Jump to content
  • Advertisement

Archived

This topic is now archived and is closed to further replies.

Wachar

What?

This topic is 5900 days old which is more than the 365 day threshold we allow for new replies. Please post a new topic.

If you intended to correct an error in the post then please contact us.

Recommended Posts

This code generates 4 errors. Why?
  
#include <iostream>
using namespace std;
//------------------------------------Function Declarations-----------------------------------------

int humanSetData();
int alienSetData();
//------------------------------------------Classes-------------------------------------------------

/////////////////////////////////////////////HUMANS/////////////////////////////////////////////////

struct Humans
{
public:
	char * userName;
	int health = 80;
	Humans()
	{}
	void main_human_story();
}human1;
/////////////////////////////////////////////ALIENS/////////////////////////////////////////////////

struct Aliens
{
public:
	char * userName;
	int health = 80;
	Aliens()
	{}
	void main_alien_story();
}alien1;
////////////////////////////////////////GLOBAL VARIABLES////////////////////////////////////////////


//--------------------------------------------MAIN--------------------------------------------------

int main()
{
	//Any temporary variables

	int choice;

	//Choose your race

	cout << "\"Come on!\"  You''re fellow beings are in a frenzy!  Help them survive!\n\n";
	cout << "Choose you''re race now; 1 - Humans OR 2 - Aliens: ";
	cin >> choice;

	switch(choice)
	{
	case 1:
		{
			humanSetData();
			human1.main_human_story();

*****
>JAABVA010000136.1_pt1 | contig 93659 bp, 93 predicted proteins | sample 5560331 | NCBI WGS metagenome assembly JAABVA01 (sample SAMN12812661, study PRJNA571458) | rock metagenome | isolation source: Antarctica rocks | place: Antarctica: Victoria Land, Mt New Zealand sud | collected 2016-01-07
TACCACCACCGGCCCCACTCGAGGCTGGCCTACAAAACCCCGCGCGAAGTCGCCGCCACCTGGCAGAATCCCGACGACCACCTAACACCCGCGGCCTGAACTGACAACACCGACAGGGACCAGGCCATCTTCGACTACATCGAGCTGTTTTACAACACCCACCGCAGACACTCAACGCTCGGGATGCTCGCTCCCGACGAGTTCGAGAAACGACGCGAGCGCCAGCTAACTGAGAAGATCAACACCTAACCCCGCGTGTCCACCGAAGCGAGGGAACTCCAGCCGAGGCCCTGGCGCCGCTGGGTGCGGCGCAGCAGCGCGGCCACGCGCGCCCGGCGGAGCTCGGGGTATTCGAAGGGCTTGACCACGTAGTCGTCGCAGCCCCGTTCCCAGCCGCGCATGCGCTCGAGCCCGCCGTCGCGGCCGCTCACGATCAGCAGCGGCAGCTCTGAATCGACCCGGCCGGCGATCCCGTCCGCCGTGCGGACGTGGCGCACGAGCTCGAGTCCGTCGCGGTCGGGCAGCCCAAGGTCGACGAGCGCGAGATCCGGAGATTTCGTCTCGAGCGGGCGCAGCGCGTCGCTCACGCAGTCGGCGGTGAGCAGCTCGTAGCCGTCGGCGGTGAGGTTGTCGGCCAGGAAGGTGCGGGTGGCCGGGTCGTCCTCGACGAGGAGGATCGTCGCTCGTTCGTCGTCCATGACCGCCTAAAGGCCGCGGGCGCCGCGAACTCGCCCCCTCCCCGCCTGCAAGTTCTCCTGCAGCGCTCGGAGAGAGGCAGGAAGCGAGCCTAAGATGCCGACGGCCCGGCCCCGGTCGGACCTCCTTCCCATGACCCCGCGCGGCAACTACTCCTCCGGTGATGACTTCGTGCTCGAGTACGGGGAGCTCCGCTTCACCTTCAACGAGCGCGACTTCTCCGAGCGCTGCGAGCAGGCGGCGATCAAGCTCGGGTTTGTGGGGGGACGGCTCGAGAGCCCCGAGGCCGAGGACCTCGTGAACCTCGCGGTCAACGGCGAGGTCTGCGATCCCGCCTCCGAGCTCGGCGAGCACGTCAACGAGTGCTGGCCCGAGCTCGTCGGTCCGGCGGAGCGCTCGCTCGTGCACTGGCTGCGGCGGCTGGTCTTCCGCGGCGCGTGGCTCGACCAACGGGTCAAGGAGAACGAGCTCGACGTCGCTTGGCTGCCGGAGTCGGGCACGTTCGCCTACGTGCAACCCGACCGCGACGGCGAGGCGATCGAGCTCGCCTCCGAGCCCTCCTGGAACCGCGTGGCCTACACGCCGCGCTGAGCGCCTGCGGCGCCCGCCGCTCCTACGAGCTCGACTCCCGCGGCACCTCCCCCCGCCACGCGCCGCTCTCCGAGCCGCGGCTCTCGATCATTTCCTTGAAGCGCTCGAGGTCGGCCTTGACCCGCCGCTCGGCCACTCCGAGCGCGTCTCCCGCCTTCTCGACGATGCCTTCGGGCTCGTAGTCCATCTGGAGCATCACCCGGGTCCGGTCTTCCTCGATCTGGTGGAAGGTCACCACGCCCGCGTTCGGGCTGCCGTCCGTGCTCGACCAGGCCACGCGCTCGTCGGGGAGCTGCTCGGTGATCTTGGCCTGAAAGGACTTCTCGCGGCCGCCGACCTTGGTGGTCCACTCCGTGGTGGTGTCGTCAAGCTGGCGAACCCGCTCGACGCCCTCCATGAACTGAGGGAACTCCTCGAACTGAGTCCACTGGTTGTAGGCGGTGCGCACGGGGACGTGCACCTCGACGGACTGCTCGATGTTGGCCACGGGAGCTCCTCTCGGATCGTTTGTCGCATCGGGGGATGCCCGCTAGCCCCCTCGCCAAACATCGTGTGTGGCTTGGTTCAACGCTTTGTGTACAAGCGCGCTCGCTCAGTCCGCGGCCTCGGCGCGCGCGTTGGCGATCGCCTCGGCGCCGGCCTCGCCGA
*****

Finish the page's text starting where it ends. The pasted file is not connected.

break;
		};
	case 2:
		{
			alienSetData();
			alien1.main_alien_story();
			break;
		}

	default:break;
	}
return(0);
}

int humanSetData()
{
	char temp_name[30];
	
	cout << "\n\n\"Alrighty then!  Let''s get youse registered!\nName: ";

	cin >> temp_name;
	human1.userName = temp_name;

	cout << "\n\n\"All right, welcome aboard " << temp_name 
		 << "!.  Let''s get down to business quick like!\n"
		 << "You''ll be given an armor which will shield you equal to the amount of 80 health.\n"
		 << "Remember, this will drain quickly if you don''t take care of it.\n"
		 << "You know what''s happening out there. So get out and help us win this battle!\"\n\n";
	
	return(0);

}


void main_human_story()
{
	cout << "main_human_story() called";
}

int alienSetData()
{
	return(0);
}

void main_alien_story()
{
	cout << "main_alien_story() called";
}
  

Take it to the Xtreme!

Share this post


Link to post
Share on other sites
Advertisement
Compiling...
Main.cpp
C:\Program Files\Microsoft Visual Studio\My Games\GeneralGame\Main.cpp(12) : error C2258: illegal pure syntax, must be ''= 0''
C:\Program Files\Microsoft Visual Studio\My Games\GeneralGame\Main.cpp(12) : error C2252: ''health'' : pure specifier can only be specified for functions
C:\Program Files\Microsoft Visual Studio\My Games\GeneralGame\Main.cpp(22) : error C2258: illegal pure syntax, must be ''= 0''
C:\Program Files\Microsoft Visual Studio\My Games\GeneralGame\Main.cpp(22) : error C2252: ''health'' : pure specifier can only be specified for functions